Japan, U.S. defense chiefs agree on cybersecurity, Senkakus

Japanese Defense Minister Itsunori Onodera and visiting U.S. Defense Secretary Chuck Hagel agreed Thursday to cooperate on fighting cyberattacks and handling tensions over the Senkaku Islands in the East China Sea.

During their talks at the Defense Ministry, Onodera and Hagel also welcomed an agreement signed by officials earlier in the day to create a bilateral framework to discuss cybersecurity measures to counter attacks on government agencies and other organizations, often blamed on countries such as China and North Korea.

The two countries will cooperate in training personnel capable of countering such new borderless threats, while reaffirming they stand side by side over the Japanese-administered islands at the heart of heightened tensions with China, a Japanese official said.

Onodera emphasized that Japan will not tolerate changes to maritime order by the use of force, and will protect its territories. Hagel repeated Washington's stance that the islands are under the administration of Japan and covered by the U.S.-Japan security treaty, the official said.

"We'd like to share views on the security environment surrounding Japan, including the issue of North Korea," Onodera told Hagel at the outset of the meeting.

Under the cybersecurity framework, Japanese and U.S. vice-ministerial officials will meet twice a year to share information.

Japan and the United States will also bolster cooperation between the Self-Defense Forces and the U.S. military by training personnel and conducting joint exercises to cope with cyberattacks, Japan's Defense Ministry said.

After effectively nationalizing the Senkaku Islands in September last year, Japan has seen an increase in cyberattacks on the computer networks of government agencies and other entities.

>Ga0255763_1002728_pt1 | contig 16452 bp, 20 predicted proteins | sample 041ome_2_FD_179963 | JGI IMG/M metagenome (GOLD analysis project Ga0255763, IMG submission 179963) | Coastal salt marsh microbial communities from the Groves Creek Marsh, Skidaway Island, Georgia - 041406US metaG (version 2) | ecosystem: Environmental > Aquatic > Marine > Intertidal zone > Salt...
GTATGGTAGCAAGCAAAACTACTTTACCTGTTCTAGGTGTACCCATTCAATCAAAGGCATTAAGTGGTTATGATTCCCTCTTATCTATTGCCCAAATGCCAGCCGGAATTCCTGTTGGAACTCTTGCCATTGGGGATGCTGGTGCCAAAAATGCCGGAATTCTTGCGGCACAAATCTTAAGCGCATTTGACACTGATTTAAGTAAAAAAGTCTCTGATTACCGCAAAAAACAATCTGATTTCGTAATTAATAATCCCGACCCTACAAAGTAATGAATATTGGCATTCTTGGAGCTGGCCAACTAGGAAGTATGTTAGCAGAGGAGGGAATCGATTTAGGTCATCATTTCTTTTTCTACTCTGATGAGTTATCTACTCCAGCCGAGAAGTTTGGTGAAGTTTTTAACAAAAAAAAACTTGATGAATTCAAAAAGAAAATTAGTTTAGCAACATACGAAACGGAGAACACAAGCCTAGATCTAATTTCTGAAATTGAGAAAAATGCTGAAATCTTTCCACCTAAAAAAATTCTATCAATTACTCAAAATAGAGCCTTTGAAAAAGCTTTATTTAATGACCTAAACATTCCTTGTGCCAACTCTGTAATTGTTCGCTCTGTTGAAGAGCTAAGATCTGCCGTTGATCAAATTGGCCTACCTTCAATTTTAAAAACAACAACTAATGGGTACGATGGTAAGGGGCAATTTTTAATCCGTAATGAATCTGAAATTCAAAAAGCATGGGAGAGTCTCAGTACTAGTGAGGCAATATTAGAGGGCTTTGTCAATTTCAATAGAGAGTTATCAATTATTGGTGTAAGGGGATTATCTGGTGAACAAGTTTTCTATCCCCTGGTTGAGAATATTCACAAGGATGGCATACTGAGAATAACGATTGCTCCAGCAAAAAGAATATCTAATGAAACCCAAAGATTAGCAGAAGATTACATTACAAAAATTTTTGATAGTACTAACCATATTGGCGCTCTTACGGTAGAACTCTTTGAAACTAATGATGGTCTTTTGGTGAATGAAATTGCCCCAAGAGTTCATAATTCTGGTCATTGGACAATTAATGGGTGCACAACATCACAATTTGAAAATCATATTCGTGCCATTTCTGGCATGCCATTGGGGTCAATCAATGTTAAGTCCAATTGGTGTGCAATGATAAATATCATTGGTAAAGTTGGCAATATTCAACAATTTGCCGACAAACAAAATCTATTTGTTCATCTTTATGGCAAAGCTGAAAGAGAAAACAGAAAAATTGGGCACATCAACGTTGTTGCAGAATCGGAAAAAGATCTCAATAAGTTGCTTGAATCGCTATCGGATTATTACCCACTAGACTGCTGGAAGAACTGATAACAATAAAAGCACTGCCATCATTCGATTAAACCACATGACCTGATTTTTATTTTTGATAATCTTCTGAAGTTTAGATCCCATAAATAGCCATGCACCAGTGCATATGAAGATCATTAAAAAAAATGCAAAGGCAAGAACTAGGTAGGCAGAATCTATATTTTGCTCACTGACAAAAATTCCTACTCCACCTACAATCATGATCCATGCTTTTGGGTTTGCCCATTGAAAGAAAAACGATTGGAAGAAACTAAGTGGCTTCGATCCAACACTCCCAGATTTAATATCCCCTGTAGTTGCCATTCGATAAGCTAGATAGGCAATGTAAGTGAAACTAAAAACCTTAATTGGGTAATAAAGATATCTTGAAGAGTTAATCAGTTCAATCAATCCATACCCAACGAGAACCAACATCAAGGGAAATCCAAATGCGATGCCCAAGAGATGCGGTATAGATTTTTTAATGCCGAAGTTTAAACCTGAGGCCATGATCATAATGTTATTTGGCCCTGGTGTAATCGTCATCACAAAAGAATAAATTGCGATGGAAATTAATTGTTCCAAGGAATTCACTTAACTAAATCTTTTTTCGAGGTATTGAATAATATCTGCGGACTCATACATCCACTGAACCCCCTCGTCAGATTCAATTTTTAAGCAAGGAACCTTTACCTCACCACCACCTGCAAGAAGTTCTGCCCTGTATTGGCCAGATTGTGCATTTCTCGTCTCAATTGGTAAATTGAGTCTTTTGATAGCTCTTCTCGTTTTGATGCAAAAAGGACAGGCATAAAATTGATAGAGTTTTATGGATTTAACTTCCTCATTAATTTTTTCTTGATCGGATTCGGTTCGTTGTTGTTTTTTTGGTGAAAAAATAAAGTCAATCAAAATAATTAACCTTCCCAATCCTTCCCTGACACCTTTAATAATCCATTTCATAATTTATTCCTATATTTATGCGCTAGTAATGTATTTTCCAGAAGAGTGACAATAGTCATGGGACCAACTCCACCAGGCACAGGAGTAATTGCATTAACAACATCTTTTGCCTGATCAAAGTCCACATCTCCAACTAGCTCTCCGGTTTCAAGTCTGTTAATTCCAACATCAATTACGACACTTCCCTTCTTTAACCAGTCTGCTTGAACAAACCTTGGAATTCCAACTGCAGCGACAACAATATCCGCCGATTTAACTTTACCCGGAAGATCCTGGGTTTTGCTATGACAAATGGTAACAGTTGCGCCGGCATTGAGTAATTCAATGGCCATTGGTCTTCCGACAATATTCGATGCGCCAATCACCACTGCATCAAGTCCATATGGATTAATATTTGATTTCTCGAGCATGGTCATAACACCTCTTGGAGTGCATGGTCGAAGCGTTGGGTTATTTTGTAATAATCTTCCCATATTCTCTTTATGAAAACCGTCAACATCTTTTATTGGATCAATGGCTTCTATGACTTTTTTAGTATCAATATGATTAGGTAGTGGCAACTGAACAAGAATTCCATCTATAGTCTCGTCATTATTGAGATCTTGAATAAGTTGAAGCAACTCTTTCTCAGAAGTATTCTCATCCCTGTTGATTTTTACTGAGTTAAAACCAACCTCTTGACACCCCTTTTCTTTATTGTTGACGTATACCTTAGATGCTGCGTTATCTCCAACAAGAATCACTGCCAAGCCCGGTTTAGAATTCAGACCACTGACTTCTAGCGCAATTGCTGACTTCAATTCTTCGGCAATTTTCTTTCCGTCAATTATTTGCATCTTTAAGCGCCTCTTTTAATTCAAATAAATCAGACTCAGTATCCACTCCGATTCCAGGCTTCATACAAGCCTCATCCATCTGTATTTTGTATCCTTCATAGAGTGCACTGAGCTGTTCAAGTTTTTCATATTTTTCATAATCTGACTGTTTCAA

Hagel's visit to Japan came a day after the United States and South Korea signed a joint military strategy in Seoul to counter threats from North Korea's nuclear and chemical weapons programs.

In Thursday's meeting, Hagel told Onodera that there are new challenges and threats that need to be addressed. "That is always requiring a review of obligations" in the alliance, he added.

To cope with threats from North Korea, Onodera and Hagel agreed on the importance of trilateral cooperation among Japan, South Korea and the United States.

They also reaffirmed their commitment to an early return of land occupied by U.S. facilities south of Kadena Air Base in Okinawa to help reduce the burden on the southern Japan prefecture of hosting the bulk of U.S. military bases in Japan.

As opposition remains strong to the deployment of MV-22 Osprey aircraft to Okinawa due to its checkered safety records, Onodera called on the U.S. side to follow through on a bilateral agreement on the aircraft's operations. Hagel said the U.S. military will continue to ensure safety, according to the Japanese official.

Following the deployment of 24 Ospreys to the U.S. Futenma Air Station in Okinawa, local government officials and residents have argued that the agreed restrictions on low-altitude and nighttime flights have been violated.

Tokyo and Washington have agreed to conduct joint training exercises using the tilt-rotor aircraft outside of Okinawa later this month, making it the latest gesture of bilateral efforts to ease the prefecture's base-hosting burdens.

Following the talks the two defense chiefs joined Japanese Foreign Minister Fumio Kishida and U.S. Secretary of State John Kerry to hold a "two-plus-two" security meeting in Tokyo.